UC Davis Plant SciencesAndrew Latimer Lab


Latimer Lab Homepage


Spring 2015

Jens Stevens published einen Doppelpack of papers on climate and disturbance effects on forest understory plant communities
-- In Journal of Ecology: "Forest disturbance accelerates thermophilization of understory plant communities"

-- in Global Change Biology: "Snowpack, fire, and forest disturbance: interactions affect montane invasions by non-native shrubs"

Marina LaForgia received the Oren Pollak research award from The Nature Conservancy for her proposal “Seed bank-mediated species diversity under a changing climate”

Andrew is part of a working group on multispecies distribution modeling as part of SAMSI's Mathematical and Statistical Ecology program for 2014-2015.

Fall 2014

New Fynbos book released! Includes a chapter led by Jasper Slingsby on "The assembly and function of Cape plant communities in a changing world".

The lab's first postdoctoral researcher, Brooke Jacobs started a new job in the Ecosystem Conservation Division of the California Dept of Fish & Wildlife.

Jens Stevens' paper in Canadian Journal of Forest Research selected as November's "Editor's choice"

What we're doing

Our group studies how environmental variation affects plant communities, populations, species and lineages. We are especially interested in how plants respond to change -- rapid major disturbance such as fire, as well as more gradual changes in climate. At the shortest time scales, we are focusing on how communities and populations respond to drought and fire, and how invasive species respond to novel habitat. Over longer time scales, we examine local adaptation to gradients in climatic conditions and to variability in those conditions. At the longest time scales, we are also interested in how lineages change as they encounter novel conditions and diversify. Much of our work involves fire, since this plays such a major role in the ecology and evolution of Mediterranean climate floras and in local land management here in California. Our research on the interactions among fire, vegetation, and climate has direct application to forest management in an era of climate and land use change.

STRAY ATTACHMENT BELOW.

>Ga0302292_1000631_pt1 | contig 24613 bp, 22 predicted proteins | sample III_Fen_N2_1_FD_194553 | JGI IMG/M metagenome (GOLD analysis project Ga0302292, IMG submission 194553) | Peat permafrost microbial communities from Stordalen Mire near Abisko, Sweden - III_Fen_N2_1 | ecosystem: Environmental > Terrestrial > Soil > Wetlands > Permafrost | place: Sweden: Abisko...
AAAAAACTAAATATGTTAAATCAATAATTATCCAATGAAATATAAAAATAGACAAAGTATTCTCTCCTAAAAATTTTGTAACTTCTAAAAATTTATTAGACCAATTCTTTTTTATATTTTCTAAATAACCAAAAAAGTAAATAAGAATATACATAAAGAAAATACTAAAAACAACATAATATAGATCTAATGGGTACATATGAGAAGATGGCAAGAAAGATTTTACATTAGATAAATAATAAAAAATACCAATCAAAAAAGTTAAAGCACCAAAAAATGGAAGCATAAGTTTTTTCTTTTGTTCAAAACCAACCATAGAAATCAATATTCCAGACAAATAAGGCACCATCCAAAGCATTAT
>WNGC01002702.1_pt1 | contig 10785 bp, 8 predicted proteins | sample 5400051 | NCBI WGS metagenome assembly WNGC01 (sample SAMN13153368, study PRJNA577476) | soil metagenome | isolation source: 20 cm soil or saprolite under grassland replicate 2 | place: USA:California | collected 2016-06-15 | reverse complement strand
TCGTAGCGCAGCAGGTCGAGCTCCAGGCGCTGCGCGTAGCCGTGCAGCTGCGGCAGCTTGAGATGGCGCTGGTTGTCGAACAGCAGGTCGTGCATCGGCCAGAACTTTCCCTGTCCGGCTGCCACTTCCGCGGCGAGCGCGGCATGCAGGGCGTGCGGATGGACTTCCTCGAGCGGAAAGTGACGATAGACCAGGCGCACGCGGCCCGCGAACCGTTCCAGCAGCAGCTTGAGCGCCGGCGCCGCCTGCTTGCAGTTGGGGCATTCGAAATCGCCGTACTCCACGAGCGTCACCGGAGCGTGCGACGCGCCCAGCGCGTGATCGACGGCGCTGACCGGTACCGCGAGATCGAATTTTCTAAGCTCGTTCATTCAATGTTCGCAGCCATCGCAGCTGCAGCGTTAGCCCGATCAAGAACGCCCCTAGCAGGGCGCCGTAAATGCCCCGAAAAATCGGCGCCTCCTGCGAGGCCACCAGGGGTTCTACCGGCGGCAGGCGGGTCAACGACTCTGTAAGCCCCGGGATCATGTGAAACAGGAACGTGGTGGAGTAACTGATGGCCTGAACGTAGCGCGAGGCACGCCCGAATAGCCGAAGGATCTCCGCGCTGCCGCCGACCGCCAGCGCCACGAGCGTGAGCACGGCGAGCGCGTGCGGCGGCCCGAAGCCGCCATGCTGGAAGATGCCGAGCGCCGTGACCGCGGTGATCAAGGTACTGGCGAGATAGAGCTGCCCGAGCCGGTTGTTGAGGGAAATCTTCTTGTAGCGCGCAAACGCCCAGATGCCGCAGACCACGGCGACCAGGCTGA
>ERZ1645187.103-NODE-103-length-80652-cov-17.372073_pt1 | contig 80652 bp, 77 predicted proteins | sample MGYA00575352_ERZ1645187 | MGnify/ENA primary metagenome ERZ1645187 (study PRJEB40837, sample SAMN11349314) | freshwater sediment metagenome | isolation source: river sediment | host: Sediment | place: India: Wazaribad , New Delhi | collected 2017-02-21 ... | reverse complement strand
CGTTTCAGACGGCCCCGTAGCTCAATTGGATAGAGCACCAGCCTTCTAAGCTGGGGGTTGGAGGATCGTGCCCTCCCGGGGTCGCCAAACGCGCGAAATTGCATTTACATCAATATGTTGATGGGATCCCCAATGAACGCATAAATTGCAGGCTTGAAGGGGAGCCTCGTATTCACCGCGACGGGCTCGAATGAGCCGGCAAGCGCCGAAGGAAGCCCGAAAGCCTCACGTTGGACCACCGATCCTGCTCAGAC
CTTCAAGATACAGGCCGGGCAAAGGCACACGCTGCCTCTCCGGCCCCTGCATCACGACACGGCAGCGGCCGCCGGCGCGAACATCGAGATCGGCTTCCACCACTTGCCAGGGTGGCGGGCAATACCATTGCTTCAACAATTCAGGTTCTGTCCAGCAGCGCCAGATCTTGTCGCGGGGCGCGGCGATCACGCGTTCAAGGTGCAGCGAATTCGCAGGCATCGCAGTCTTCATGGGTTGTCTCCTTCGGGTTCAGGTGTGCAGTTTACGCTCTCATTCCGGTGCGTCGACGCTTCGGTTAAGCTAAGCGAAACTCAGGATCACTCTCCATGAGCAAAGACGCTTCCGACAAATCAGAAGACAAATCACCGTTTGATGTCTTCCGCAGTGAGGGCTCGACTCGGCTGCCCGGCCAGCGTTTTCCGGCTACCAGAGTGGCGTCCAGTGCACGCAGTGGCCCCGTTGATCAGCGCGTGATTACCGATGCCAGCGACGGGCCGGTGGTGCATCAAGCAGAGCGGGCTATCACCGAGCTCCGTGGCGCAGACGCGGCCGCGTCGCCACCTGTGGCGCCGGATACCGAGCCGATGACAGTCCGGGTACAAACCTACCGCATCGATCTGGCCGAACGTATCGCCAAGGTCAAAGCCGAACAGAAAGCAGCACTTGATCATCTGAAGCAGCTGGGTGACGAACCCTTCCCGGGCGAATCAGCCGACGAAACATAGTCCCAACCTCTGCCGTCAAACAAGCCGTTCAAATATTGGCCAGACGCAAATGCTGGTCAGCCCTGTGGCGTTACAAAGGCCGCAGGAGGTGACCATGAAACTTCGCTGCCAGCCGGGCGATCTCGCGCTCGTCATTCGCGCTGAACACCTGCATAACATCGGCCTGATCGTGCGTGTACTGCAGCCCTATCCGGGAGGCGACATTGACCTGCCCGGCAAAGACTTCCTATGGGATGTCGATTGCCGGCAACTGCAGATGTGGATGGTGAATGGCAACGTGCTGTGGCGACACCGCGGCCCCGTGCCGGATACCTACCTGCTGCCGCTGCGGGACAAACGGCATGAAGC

© UC Davis | Latimer Lab, Department of Plant Sciences | One Shields Ave | Davis, CA 95616